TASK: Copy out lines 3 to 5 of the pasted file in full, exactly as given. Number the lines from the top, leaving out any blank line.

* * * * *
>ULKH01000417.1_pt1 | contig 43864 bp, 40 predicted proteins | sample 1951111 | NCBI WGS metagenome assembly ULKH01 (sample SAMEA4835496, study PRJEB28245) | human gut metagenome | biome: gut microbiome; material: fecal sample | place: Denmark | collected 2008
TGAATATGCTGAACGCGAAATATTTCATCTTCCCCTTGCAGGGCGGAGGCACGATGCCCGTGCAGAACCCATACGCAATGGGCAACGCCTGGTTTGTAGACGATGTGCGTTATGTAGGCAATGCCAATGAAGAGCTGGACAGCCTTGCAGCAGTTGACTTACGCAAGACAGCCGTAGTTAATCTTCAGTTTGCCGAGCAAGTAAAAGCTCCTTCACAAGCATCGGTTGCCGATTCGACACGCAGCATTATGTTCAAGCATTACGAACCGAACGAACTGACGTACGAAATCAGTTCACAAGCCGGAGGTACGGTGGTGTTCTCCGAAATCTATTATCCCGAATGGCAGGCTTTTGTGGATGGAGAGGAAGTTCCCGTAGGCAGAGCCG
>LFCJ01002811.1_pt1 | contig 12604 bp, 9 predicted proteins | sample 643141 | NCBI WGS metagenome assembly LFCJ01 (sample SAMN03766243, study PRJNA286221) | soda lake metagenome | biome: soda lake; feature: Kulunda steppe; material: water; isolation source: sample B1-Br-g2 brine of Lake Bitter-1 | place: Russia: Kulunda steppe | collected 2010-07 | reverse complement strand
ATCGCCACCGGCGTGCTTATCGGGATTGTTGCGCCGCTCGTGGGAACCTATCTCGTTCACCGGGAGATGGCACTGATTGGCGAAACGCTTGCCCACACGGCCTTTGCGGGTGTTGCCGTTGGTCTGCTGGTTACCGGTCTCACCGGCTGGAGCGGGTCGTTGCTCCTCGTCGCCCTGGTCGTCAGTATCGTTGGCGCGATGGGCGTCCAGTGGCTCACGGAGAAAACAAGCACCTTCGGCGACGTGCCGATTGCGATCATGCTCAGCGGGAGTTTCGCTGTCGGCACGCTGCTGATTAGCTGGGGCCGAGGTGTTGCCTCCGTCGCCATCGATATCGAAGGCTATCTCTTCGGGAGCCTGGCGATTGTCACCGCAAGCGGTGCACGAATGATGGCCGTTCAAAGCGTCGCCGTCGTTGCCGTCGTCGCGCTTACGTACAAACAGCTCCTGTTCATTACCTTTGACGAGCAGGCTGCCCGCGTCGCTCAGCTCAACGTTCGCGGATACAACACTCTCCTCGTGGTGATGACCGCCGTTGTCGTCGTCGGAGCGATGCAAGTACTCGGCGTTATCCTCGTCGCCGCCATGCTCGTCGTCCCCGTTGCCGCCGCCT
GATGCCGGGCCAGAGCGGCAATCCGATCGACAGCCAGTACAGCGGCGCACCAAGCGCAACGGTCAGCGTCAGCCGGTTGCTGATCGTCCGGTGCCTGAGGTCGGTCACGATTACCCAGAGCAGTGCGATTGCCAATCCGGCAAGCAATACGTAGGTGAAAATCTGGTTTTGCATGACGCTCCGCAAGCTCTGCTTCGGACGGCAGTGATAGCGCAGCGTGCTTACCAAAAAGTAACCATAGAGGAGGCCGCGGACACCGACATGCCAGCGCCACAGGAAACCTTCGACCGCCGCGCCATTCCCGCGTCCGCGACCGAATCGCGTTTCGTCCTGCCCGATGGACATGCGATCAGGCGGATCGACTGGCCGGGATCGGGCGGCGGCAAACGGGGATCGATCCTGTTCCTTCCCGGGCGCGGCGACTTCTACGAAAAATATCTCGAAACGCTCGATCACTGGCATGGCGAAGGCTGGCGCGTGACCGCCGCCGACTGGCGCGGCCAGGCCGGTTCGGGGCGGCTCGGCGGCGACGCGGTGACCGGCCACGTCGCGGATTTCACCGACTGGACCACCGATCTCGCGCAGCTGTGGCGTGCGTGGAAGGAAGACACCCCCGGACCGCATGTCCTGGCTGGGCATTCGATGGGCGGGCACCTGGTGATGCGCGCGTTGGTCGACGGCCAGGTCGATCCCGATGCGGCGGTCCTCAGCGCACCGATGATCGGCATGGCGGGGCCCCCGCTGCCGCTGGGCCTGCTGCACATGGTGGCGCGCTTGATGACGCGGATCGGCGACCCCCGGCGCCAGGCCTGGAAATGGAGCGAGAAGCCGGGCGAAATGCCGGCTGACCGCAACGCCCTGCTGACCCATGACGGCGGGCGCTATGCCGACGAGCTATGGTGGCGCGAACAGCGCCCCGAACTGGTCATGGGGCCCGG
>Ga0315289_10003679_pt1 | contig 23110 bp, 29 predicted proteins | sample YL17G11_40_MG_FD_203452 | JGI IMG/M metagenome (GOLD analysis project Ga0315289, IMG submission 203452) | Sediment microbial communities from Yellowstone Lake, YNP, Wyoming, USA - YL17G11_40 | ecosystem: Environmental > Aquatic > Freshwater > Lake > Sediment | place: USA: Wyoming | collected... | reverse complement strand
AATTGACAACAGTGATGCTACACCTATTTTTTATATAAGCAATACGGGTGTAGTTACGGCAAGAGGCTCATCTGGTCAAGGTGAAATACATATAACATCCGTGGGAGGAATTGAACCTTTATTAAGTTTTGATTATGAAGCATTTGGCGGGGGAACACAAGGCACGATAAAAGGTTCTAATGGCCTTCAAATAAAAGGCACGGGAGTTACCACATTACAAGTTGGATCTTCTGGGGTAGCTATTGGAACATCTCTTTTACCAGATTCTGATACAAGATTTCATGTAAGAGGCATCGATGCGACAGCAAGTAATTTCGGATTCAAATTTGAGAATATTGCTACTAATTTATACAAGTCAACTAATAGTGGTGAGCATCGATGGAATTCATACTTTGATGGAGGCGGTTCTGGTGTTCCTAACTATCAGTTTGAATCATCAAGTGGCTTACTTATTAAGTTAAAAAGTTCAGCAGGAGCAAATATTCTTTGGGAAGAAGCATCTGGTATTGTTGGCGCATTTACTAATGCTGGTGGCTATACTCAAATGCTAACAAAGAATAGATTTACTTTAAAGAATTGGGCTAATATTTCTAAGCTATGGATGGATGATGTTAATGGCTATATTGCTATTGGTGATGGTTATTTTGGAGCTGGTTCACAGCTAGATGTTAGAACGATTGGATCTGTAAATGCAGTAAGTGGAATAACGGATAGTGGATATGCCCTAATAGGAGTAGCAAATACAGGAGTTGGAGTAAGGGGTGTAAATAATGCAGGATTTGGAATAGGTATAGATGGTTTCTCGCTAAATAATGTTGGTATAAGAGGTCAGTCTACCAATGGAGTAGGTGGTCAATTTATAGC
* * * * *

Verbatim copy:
>LFCJ01002811.1_pt1 | contig 12604 bp, 9 predicted proteins | sample 643141 | NCBI WGS metagenome assembly LFCJ01 (sample SAMN03766243, study PRJNA286221) | soda lake metagenome | biome: soda lake; feature: Kulunda steppe; material: water; isolation source: sample B1-Br-g2 brine of Lake Bitter-1 | place: Russia: Kulunda steppe | collected 2010-07 | reverse complement strand
ATCGCCACCGGCGTGCTTATCGGGATTGTTGCGCCGCTCGTGGGAACCTATCTCGTTCACCGGGAGATGGCACTGATTGGCGAAACGCTTGCCCACACGGCCTTTGCGGGTGTTGCCGTTGGTCTGCTGGTTACCGGTCTCACCGGCTGGAGCGGGTCGTTGCTCCTCGTCGCCCTGGTCGTCAGTATCGTTGGCGCGATGGGCGTCCAGTGGCTCACGGAGAAAACAAGCACCTTCGGCGACGTGCCGATTGCGATCATGCTCAGCGGGAGTTTCGCTGTCGGCACGCTGCTGATTAGCTGGGGCCGAGGTGTTGCCTCCGTCGCCATCGATATCGAAGGCTATCTCTTCGGGAGCCTGGCGATTGTCACCGCAAGCGGTGCACGAATGATGGCCGTTCAAAGCGTCGCCGTCGTTGCCGTCGTCGCGCTTACGTACAAACAGCTCCTGTTCATTACCTTTGACGAGCAGGCTGCCCGCGTCGCTCAGCTCAACGTTCGCGGATACAACACTCTCCTCGTGGTGATGACCGCCGTTGTCGTCGTCGGAGCGATGCAAGTACTCGGCGTTATCCTCGTCGCCGCCATGCTCGTCGTCCCCGTTGCCGCCGCCT
GATGCCGGGCCAGAGCGGCAATCCGATCGACAGCCAGTACAGCGGCGCACCAAGCGCAACGGTCAGCGTCAGCCGGTTGCTGATCGTCCGGTGCCTGAGGTCGGTCACGATTACCCAGAGCAGTGCGATTGCCAATCCGGCAAGCAATACGTAGGTGAAAATCTGGTTTTGCATGACGCTCCGCAAGCTCTGCTTCGGACGGCAGTGATAGCGCAGCGTGCTTACCAAAAAGTAACCATAGAGGAGGCCGCGGACACCGACATGCCAGCGCCACAGGAAACCTTCGACCGCCGCGCCATTCCCGCGTCCGCGACCGAATCGCGTTTCGTCCTGCCCGATGGACATGCGATCAGGCGGATCGACTGGCCGGGATCGGGCGGCGGCAAACGGGGATCGATCCTGTTCCTTCCCGGGCGCGGCGACTTCTACGAAAAATATCTCGAAACGCTCGATCACTGGCATGGCGAAGGCTGGCGCGTGACCGCCGCCGACTGGCGCGGCCAGGCCGGTTCGGGGCGGCTCGGCGGCGACGCGGTGACCGGCCACGTCGCGGATTTCACCGACTGGACCACCGATCTCGCGCAGCTGTGGCGTGCGTGGAAGGAAGACACCCCCGGACCGCATGTCCTGGCTGGGCATTCGATGGGCGGGCACCTGGTGATGCGCGCGTTGGTCGACGGCCAGGTCGATCCCGATGCGGCGGTCCTCAGCGCACCGATGATCGGCATGGCGGGGCCCCCGCTGCCGCTGGGCCTGCTGCACATGGTGGCGCGCTTGATGACGCGGATCGGCGACCCCCGGCGCCAGGCCTGGAAATGGAGCGAGAAGCCGGGCGAAATGCCGGCTGACCGCAACGCCCTGCTGACCCATGACGGCGGGCGCTATGCCGACGAGCTATGGTGGCGCGAACAGCGCCCCGAACTGGTCATGGGGCCCGG